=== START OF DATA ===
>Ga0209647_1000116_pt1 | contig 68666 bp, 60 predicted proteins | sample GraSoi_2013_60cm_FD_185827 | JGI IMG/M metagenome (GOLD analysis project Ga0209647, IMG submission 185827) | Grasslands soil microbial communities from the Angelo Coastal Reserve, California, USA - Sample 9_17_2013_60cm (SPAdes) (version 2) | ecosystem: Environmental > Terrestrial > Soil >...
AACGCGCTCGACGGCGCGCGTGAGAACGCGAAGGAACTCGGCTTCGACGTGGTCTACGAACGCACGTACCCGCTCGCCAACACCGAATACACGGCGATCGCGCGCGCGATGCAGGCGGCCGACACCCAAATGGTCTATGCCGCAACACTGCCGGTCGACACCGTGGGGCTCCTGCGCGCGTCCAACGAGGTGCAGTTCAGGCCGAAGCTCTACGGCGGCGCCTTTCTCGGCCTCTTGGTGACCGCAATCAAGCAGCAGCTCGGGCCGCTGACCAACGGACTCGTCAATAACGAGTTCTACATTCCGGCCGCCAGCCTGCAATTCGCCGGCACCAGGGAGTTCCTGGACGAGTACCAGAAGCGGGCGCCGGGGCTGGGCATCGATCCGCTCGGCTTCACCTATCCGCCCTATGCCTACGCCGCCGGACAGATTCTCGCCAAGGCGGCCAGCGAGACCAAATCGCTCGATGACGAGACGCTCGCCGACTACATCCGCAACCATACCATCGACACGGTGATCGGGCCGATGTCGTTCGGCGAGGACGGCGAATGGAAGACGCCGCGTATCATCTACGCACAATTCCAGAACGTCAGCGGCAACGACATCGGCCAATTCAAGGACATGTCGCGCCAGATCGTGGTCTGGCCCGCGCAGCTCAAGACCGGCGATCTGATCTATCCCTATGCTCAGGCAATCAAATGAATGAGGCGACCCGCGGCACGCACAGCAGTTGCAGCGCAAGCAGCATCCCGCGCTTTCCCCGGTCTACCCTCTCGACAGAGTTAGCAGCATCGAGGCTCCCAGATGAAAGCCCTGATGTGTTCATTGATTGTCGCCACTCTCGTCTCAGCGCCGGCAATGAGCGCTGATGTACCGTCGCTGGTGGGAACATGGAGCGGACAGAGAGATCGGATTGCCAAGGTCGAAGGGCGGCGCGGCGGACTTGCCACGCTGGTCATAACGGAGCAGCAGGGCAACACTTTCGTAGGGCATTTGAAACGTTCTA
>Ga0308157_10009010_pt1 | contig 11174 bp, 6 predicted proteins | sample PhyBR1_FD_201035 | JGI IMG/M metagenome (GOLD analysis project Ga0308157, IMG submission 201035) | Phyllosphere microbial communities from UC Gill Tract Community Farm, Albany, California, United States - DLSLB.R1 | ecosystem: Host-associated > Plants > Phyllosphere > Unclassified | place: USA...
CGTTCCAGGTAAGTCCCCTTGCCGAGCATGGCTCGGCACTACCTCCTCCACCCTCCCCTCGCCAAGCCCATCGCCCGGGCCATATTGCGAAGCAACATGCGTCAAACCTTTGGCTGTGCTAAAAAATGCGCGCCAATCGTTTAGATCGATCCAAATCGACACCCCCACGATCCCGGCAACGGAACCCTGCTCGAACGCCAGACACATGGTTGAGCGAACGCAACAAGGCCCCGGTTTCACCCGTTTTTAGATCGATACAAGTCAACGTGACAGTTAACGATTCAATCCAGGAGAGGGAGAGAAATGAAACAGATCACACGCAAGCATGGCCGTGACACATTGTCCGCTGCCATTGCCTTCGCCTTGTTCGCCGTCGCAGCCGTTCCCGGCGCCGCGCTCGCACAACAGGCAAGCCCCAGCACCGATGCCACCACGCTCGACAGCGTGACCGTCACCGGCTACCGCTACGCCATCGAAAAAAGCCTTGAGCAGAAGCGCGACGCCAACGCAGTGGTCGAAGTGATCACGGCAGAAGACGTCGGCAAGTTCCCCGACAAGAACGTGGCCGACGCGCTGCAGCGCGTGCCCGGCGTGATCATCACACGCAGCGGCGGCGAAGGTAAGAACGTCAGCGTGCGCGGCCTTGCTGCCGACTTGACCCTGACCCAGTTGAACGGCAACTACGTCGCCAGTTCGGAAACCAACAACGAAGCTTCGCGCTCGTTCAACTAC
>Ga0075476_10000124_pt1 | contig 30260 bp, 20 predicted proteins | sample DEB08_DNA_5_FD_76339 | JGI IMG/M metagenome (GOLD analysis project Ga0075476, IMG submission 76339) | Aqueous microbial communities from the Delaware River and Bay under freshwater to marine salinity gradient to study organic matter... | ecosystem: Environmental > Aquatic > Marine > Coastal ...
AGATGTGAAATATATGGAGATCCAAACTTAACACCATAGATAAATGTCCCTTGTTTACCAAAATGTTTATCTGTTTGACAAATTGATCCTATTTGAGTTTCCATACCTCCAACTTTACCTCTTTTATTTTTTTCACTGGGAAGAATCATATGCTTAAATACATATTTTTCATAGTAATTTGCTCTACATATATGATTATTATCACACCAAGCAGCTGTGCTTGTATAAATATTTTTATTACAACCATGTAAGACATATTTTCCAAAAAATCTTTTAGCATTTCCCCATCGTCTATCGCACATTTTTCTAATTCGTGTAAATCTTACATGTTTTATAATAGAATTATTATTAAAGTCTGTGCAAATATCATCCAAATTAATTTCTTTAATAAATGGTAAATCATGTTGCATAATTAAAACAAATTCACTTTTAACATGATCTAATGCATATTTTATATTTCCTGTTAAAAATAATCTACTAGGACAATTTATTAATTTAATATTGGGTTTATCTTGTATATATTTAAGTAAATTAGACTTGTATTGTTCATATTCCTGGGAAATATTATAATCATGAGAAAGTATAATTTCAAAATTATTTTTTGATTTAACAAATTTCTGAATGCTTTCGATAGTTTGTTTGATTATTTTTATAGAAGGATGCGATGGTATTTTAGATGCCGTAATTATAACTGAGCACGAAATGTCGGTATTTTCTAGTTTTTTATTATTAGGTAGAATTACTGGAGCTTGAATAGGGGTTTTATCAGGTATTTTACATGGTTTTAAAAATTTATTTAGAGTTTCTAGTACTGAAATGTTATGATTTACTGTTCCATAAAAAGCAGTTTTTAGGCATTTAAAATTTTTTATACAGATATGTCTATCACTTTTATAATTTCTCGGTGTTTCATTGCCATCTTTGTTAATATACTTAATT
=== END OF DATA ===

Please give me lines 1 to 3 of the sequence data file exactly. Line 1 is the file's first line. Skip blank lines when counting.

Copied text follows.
>Ga0209647_1000116_pt1 | contig 68666 bp, 60 predicted proteins | sample GraSoi_2013_60cm_FD_185827 | JGI IMG/M metagenome (GOLD analysis project Ga0209647, IMG submission 185827) | Grasslands soil microbial communities from the Angelo Coastal Reserve, California, USA - Sample 9_17_2013_60cm (SPAdes) (version 2) | ecosystem: Environmental > Terrestrial > Soil >...
AACGCGCTCGACGGCGCGCGTGAGAACGCGAAGGAACTCGGCTTCGACGTGGTCTACGAACGCACGTACCCGCTCGCCAACACCGAATACACGGCGATCGCGCGCGCGATGCAGGCGGCCGACACCCAAATGGTCTATGCCGCAACACTGCCGGTCGACACCGTGGGGCTCCTGCGCGCGTCCAACGAGGTGCAGTTCAGGCCGAAGCTCTACGGCGGCGCCTTTCTCGGCCTCTTGGTGACCGCAATCAAGCAGCAGCTCGGGCCGCTGACCAACGGACTCGTCAATAACGAGTTCTACATTCCGGCCGCCAGCCTGCAATTCGCCGGCACCAGGGAGTTCCTGGACGAGTACCAGAAGCGGGCGCCGGGGCTGGGCATCGATCCGCTCGGCTTCACCTATCCGCCCTATGCCTACGCCGCCGGACAGATTCTCGCCAAGGCGGCCAGCGAGACCAAATCGCTCGATGACGAGACGCTCGCCGACTACATCCGCAACCATACCATCGACACGGTGATCGGGCCGATGTCGTTCGGCGAGGACGGCGAATGGAAGACGCCGCGTATCATCTACGCACAATTCCAGAACGTCAGCGGCAACGACATCGGCCAATTCAAGGACATGTCGCGCCAGATCGTGGTCTGGCCCGCGCAGCTCAAGACCGGCGATCTGATCTATCCCTATGCTCAGGCAATCAAATGAATGAGGCGACCCGCGGCACGCACAGCAGTTGCAGCGCAAGCAGCATCCCGCGCTTTCCCCGGTCTACCCTCTCGACAGAGTTAGCAGCATCGAGGCTCCCAGATGAAAGCCCTGATGTGTTCATTGATTGTCGCCACTCTCGTCTCAGCGCCGGCAATGAGCGCTGATGTACCGTCGCTGGTGGGAACATGGAGCGGACAGAGAGATCGGATTGCCAAGGTCGAAGGGCGGCGCGGCGGACTTGCCACGCTGGTCATAACGGAGCAGCAGGGCAACACTTTCGTAGGGCATTTGAAACGTTCTA
>Ga0308157_10009010_pt1 | contig 11174 bp, 6 predicted proteins | sample PhyBR1_FD_201035 | JGI IMG/M metagenome (GOLD analysis project Ga0308157, IMG submission 201035) | Phyllosphere microbial communities from UC Gill Tract Community Farm, Albany, California, United States - DLSLB.R1 | ecosystem: Host-associated > Plants > Phyllosphere > Unclassified | place: USA...